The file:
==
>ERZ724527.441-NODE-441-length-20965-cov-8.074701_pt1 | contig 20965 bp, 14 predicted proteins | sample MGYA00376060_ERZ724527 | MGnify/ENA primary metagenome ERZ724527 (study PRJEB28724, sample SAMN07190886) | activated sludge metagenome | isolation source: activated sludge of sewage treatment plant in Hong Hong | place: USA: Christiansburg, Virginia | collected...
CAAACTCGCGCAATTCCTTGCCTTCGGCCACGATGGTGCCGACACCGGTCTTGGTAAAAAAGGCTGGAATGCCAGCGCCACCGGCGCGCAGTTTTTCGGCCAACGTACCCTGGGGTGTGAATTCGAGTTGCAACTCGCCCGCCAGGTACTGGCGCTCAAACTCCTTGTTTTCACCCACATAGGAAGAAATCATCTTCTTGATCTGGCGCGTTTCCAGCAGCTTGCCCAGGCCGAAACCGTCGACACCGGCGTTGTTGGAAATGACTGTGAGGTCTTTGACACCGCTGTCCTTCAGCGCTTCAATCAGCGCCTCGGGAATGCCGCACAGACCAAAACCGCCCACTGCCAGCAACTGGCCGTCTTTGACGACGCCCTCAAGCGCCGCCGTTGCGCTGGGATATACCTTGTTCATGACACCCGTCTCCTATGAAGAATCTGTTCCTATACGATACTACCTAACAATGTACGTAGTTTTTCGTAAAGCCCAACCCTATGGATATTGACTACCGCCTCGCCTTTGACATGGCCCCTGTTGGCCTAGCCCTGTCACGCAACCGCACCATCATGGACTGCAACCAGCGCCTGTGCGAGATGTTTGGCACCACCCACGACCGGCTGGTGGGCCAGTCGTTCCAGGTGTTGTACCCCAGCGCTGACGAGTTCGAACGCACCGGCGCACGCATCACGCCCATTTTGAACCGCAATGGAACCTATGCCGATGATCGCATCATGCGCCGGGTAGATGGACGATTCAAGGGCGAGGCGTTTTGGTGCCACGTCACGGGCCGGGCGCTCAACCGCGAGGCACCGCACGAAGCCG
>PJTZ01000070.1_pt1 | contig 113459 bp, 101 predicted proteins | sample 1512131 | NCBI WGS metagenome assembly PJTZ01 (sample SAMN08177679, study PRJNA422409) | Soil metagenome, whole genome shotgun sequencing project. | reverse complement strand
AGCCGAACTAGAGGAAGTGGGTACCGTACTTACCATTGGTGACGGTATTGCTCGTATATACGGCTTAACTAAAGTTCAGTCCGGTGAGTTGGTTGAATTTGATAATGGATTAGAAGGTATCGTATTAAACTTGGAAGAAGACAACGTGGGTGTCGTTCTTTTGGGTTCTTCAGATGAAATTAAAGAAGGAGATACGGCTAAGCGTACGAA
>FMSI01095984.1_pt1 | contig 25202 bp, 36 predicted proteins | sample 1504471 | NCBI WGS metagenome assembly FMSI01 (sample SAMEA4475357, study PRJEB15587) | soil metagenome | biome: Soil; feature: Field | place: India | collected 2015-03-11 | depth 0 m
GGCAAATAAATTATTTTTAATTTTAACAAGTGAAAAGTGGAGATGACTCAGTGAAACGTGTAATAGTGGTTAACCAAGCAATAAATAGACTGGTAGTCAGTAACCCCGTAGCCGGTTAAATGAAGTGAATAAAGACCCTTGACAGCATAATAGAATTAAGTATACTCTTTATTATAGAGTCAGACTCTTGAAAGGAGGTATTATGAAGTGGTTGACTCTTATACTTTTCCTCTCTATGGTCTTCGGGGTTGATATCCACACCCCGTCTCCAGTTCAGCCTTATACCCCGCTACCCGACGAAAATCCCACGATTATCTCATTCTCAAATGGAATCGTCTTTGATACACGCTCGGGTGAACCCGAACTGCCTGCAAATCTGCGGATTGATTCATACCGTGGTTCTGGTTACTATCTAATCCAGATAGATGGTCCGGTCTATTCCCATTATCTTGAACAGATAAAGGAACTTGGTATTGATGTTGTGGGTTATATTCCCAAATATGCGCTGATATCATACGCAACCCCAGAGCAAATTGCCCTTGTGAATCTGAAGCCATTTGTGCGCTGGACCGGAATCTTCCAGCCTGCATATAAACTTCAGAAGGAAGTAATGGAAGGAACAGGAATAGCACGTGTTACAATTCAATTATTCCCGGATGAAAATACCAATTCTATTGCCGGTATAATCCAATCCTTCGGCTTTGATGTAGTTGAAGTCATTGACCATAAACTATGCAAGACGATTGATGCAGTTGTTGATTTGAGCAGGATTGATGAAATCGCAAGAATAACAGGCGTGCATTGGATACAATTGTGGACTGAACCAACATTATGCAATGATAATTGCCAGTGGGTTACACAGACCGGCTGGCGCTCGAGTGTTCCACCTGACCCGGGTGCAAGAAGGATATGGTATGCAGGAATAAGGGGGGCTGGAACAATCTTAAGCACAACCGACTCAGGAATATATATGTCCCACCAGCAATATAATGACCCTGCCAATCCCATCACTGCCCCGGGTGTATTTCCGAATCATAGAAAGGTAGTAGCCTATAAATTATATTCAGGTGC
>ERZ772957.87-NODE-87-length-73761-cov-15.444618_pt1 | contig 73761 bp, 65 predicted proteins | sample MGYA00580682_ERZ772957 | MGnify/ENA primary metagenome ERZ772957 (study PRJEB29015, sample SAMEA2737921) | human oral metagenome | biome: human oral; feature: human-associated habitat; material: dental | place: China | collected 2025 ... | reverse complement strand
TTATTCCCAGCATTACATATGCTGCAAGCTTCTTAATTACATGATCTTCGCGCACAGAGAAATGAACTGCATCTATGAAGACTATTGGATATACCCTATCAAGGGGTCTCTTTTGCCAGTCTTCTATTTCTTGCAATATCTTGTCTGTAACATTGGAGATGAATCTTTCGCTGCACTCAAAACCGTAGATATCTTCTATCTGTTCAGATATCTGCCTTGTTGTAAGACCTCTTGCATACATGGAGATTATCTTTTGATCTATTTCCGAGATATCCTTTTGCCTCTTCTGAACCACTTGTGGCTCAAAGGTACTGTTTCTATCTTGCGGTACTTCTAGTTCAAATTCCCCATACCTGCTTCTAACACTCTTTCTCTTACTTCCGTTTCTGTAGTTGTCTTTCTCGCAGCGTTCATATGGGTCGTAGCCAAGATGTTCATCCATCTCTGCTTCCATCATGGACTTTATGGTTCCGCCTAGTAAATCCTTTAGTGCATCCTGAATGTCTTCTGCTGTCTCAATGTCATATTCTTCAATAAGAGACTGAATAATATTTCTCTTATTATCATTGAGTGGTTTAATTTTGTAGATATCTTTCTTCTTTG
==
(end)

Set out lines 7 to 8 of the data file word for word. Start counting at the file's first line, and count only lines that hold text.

>ERZ772957.87-NODE-87-length-73761-cov-15.444618_pt1 | contig 73761 bp, 65 predicted proteins | sample MGYA00580682_ERZ772957 | MGnify/ENA primary metagenome ERZ772957 (study PRJEB29015, sample SAMEA2737921) | human oral metagenome | biome: human oral; feature: human-associated habitat; material: dental | place: China | collected 2025 ... | reverse complement strand
TTATTCCCAGCATTACATATGCTGCAAGCTTCTTAATTACATGATCTTCGCGCACAGAGAAATGAACTGCATCTATGAAGACTATTGGATATACCCTATCAAGGGGTCTCTTTTGCCAGTCTTCTATTTCTTGCAATATCTTGTCTGTAACATTGGAGATGAATCTTTCGCTGCACTCAAAACCGTAGATATCTTCTATCTGTTCAGATATCTGCCTTGTTGTAAGACCTCTTGCATACATGGAGATTATCTTTTGATCTATTTCCGAGATATCCTTTTGCCTCTTCTGAACCACTTGTGGCTCAAAGGTACTGTTTCTATCTTGCGGTACTTCTAGTTCAAATTCCCCATACCTGCTTCTAACACTCTTTCTCTTACTTCCGTTTCTGTAGTTGTCTTTCTCGCAGCGTTCATATGGGTCGTAGCCAAGATGTTCATCCATCTCTGCTTCCATCATGGACTTTATGGTTCCGCCTAGTAAATCCTTTAGTGCATCCTGAATGTCTTCTGCTGTCTCAATGTCATATTCTTCAATAAGAGACTGAATAATATTTCTCTTATTATCATTGAGTGGTTTAATTTTGTAGATATCTTTCTTCTTTG